OUR ISLANDS AND THEIR PEOPLE.
After this chapter was written, we received a letter from an officer stationed near the country of the Tinguianes, from which we select the following interesting particulars regarding that singular people, who, it will be remembered, are tree-dwellers:
a Last week a party of five men obtained permission to be absent from the post from Saturday until Monday, for the purpose of going hunting. We were mounted on native ponies, with the exception of our two guides, who preferred to walk. We camped that night on the outskirts of a Tinguiane village about ten miles from Hagan. There were only five houses in the town, and these were built in trees, from fifteen to twenty-five feet from the ground, and reached only by ladders, which are pulled up at night into the hut
GENERAL, THOMAS MASCARDO.
General Mascardo was regarded as one of the most brilliant officers in the native army. Before the beginning of hostilities he was a school teacher at Cavite, and his intelligence and energy soon gained prominence for him.
after the natives get ready for bed, and it does not take them long to undress, as all the clothes they wear, both male and female, are a a Ga string, or a band of red cloth about three inches in width. The chief was quite friendly. He spoke broken Spanish sufficiently to hold a conversation, and seemed quite pleased when he learned our mission was an amicable one, and proposed to show us a deer ttfafiTn the morning. We posted sentries for the night, rolled in our government blankets and were soon asleep.
a Rising about 4:00 a. m., after a cup of black coffee and a few hardtacks, headed by the chief, Patin de Lillie, as I afterward learned his name to be, we marched uo the side of the mountain for
about one hour. Then, under his directions, we were stationed at separate posts. In a short time seven shots were fired in about as many seconds, and after waiting in vain fpr an hour or longer, no more game was discovered.
a Two deer, a doe and a fawn, were the cause of the firing, and we got them both. On our way back we succeeded in killing three wild hogs and one caraboa calf. We had all the game we wanted and made everlasting friends among the Tinguianes by giving them more than half of the caraboa.
a The chief was much astonished when he was shown the deadly power of our Krags, and would hardly believe his own eyes when we shot a bullet through an eighteen-inch tree; but what surprised
them most was the killing of two wild ducks by one of our party with a shotgun we had brought with us. All they could say was, a Americano mucho grande bomb-bomb.a a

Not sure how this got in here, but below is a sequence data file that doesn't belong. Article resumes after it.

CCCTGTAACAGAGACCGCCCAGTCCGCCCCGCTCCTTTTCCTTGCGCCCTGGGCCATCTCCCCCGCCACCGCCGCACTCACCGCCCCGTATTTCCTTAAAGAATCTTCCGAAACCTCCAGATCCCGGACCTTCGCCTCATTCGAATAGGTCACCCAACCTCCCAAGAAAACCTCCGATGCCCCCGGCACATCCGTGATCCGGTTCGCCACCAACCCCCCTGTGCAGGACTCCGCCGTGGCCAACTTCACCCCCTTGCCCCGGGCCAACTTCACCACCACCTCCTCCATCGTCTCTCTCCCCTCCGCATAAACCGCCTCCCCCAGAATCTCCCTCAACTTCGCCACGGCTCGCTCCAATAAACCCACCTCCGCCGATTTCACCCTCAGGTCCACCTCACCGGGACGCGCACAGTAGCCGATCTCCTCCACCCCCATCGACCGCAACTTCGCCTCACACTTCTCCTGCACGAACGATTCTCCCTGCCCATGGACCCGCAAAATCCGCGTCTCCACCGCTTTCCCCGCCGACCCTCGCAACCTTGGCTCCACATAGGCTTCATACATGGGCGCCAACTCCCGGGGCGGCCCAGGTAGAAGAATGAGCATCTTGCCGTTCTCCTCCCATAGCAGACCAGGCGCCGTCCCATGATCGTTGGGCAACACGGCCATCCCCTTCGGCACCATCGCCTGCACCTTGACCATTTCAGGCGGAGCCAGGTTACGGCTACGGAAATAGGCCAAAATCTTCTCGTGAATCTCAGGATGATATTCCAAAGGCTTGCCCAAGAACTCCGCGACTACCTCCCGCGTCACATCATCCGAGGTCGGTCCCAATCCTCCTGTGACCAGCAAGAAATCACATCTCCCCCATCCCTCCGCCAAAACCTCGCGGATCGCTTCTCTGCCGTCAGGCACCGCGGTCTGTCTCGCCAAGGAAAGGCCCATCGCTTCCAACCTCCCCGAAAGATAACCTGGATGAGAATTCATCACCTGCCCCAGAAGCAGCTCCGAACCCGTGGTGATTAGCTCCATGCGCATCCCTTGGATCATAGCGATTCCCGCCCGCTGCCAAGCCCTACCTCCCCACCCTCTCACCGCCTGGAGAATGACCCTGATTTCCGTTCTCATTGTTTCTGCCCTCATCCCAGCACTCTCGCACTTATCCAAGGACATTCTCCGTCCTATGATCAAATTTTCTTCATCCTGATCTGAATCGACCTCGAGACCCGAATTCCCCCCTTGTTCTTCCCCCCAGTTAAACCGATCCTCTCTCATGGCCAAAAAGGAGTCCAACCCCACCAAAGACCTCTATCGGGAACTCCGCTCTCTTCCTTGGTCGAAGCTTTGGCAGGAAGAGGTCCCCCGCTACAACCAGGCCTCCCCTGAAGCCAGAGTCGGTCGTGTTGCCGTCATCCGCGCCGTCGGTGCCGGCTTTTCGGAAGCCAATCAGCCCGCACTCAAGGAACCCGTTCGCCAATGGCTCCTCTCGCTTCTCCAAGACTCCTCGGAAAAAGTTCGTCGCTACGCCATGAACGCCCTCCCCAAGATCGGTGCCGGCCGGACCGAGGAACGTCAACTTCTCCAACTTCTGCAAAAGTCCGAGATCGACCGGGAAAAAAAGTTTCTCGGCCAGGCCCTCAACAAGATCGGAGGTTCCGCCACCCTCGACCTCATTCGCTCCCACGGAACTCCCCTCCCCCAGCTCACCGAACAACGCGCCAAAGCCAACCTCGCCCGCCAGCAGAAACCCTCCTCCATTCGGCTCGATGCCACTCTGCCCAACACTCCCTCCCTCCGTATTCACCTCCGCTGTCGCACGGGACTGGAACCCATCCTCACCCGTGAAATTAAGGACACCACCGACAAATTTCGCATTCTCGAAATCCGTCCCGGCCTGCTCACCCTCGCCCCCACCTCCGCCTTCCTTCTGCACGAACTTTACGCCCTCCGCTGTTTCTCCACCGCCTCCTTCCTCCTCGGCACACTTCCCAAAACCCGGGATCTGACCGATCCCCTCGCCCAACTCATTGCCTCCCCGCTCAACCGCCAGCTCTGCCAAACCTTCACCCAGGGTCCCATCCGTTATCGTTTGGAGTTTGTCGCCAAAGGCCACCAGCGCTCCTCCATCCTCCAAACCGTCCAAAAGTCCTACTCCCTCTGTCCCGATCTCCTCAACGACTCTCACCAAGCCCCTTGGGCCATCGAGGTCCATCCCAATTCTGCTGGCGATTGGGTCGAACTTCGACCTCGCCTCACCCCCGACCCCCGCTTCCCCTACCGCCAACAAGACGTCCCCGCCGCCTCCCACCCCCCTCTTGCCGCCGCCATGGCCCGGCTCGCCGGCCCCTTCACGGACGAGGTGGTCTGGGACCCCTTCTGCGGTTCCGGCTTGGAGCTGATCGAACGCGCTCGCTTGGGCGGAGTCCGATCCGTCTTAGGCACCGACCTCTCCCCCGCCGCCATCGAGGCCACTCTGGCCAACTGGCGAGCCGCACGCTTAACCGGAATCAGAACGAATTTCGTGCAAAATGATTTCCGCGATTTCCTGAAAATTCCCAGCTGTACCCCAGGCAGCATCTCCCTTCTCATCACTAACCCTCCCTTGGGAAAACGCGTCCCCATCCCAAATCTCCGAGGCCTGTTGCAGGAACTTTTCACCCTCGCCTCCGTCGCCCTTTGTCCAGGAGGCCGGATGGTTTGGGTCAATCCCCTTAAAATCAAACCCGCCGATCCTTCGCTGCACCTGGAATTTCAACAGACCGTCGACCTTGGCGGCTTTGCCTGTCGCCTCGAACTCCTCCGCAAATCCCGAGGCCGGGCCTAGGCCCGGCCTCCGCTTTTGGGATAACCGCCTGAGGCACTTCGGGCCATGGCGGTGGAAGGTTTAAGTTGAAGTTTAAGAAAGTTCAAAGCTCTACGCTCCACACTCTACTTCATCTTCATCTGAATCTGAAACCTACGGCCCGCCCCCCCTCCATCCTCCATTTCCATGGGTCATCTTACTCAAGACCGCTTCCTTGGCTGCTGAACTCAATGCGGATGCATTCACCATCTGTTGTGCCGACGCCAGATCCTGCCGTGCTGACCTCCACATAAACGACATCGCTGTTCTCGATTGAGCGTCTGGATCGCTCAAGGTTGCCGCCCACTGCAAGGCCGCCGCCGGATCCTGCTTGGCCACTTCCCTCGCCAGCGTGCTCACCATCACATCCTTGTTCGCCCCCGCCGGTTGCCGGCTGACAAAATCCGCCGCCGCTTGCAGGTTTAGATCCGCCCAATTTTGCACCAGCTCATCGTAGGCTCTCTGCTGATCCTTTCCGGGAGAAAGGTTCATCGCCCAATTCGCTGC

Captain Theodore Schultz, of the 32d U. S. Infantry, writing from Narvacan, Island of Luzon, gives some interesting particulars regarding the Igorrotes, some of whom live in a wild state near that place. Captain Schultz was formerly a citizen of St. Louis, Mo., which will explain a local reference in the extract.
a I inclose you a picture of Igorrote women in the dress they wear when they enter the city. When at home they are almost nude. The men are not so particular, and when they come to the city they appear in the a altogether.a The Igorrote women are very fond of beads, and wear lots of them. The skirt they wear is what we would call a divided one, and they are a well-developed and graceful people. The Philippine woman carries water, wood, etc., on her head, and I have seen some good balancing acts, such as a woman getting over a fence with two jars of water on her head. In their homes they wear a long train to their dresses, and when they go out they take the dress from the front and bring it up between the limbs and tuck it in the waistband in the rear. This forms a sort of bloomer and gives freedom to the limbs. The election of city officials was held here a short time ago, and the natives for the first time elected people of their own choice as their representatives. Each town has its presidente, vice-presidente, delegado, justicia del de reutas, del de policia, and each wrard (called barrios here) has a head man, called a Cabaza,a and the Igorrote head man is called a hiefe.a All form a council and meet in what they call a a presidencia,a or city hall. This town has organized a police force of twenty-five men, and not long ago they lined up for my inspection. They also have a very good band here of fifty pieces, and I was very much surprised when I heard them play classical music, and some of the music from operas, such as a Fra Diavolo,a a Martha,a etc., sounded very familiar and reminded me of Uhriga s Cave. The band gives me a serenade twice a week, and one of the St. Louis papers had some notes of a ragtime piece with a cakewalk, that I gave to the band leader, who arranged it for his band and played it in church the next Sunday. The men recognized it at once as American music and encored it to the echo.
a These people have been held down by Spain so long that they will not be able to govern themselves for a long time. I had a hard time trying to convince one of the best men of the town that the world is round. He does not believe half I tell him about the eighteen-story buildings, phonographs, automobiles, biographs, etc. The people here have never seen anything like these, and one